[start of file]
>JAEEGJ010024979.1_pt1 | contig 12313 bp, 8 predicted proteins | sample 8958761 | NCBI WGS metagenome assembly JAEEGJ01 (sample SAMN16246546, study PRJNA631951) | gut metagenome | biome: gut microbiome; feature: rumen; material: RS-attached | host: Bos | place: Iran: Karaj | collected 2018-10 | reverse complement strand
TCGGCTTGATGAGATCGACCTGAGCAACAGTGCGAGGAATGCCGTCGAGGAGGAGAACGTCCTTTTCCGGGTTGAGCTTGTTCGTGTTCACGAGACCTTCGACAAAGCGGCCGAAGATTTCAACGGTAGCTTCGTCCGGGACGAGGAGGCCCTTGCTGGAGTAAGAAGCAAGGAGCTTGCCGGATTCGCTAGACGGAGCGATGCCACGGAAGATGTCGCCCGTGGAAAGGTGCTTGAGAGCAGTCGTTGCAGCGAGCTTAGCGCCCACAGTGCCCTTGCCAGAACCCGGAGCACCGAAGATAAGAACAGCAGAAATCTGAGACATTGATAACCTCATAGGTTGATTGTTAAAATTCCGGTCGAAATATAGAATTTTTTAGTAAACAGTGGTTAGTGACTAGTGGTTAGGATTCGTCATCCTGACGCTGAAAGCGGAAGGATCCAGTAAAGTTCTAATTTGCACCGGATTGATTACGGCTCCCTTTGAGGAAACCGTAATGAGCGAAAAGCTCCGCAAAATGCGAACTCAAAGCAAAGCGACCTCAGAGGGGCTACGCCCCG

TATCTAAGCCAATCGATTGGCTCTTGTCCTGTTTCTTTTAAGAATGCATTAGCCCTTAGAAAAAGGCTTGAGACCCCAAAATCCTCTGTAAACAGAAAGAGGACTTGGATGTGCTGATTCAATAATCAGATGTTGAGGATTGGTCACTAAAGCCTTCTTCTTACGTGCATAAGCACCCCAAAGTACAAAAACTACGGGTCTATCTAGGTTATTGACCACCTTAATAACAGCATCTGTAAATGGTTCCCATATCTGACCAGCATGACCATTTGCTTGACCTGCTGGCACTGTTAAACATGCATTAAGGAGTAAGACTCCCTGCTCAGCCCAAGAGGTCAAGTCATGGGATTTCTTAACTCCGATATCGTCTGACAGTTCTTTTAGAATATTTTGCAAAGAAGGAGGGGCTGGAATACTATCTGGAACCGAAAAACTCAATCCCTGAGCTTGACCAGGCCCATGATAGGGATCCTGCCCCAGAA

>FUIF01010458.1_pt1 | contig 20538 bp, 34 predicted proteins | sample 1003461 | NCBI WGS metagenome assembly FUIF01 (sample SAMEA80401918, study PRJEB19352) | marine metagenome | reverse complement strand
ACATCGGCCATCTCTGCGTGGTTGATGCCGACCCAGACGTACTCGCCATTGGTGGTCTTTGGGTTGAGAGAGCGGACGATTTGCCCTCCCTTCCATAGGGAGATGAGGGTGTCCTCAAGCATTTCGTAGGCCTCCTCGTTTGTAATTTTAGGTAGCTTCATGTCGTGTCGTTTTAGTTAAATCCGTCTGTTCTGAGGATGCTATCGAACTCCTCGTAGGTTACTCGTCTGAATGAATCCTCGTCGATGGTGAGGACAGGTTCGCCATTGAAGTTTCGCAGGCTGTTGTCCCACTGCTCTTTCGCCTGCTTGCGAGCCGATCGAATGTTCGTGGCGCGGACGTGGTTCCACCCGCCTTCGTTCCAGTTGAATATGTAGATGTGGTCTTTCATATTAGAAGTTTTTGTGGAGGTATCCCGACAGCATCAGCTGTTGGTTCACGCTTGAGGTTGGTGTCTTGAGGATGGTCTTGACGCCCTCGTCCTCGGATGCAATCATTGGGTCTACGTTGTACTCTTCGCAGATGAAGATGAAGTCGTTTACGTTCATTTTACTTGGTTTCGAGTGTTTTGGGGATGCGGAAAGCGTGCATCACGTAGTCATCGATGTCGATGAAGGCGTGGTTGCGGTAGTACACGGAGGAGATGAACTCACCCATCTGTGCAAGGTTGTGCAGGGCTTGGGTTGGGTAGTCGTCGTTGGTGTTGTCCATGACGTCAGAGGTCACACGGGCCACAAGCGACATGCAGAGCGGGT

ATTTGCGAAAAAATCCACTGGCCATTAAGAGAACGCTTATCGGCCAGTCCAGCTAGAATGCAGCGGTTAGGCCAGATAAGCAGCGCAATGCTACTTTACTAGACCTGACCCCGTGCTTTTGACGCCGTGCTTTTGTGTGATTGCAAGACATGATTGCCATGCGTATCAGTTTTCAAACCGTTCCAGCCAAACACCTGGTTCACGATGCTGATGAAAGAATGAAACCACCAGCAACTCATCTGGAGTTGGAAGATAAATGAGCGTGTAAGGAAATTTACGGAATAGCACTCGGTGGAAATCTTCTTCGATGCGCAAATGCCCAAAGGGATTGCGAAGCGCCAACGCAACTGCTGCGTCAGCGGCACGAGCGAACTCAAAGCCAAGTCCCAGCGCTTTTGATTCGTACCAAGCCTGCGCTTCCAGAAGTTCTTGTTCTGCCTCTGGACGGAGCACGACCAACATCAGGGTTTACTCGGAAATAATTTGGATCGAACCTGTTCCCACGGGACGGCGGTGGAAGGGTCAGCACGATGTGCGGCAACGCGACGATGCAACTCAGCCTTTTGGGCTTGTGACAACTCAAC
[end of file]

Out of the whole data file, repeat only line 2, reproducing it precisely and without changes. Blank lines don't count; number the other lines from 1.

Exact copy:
TCGGCTTGATGAGATCGACCTGAGCAACAGTGCGAGGAATGCCGTCGAGGAGGAGAACGTCCTTTTCCGGGTTGAGCTTGTTCGTGTTCACGAGACCTTCGACAAAGCGGCCGAAGATTTCAACGGTAGCTTCGTCCGGGACGAGGAGGCCCTTGCTGGAGTAAGAAGCAAGGAGCTTGCCGGATTCGCTAGACGGAGCGATGCCACGGAAGATGTCGCCCGTGGAAAGGTGCTTGAGAGCAGTCGTTGCAGCGAGCTTAGCGCCCACAGTGCCCTTGCCAGAACCCGGAGCACCGAAGATAAGAACAGCAGAAATCTGAGACATTGATAACCTCATAGGTTGATTGTTAAAATTCCGGTCGAAATATAGAATTTTTTAGTAAACAGTGGTTAGTGACTAGTGGTTAGGATTCGTCATCCTGACGCTGAAAGCGGAAGGATCCAGTAAAGTTCTAATTTGCACCGGATTGATTACGGCTCCCTTTGAGGAAACCGTAATGAGCGAAAAGCTCCGCAAAATGCGAACTCAAAGCAAAGCGACCTCAGAGGGGCTACGCCCCG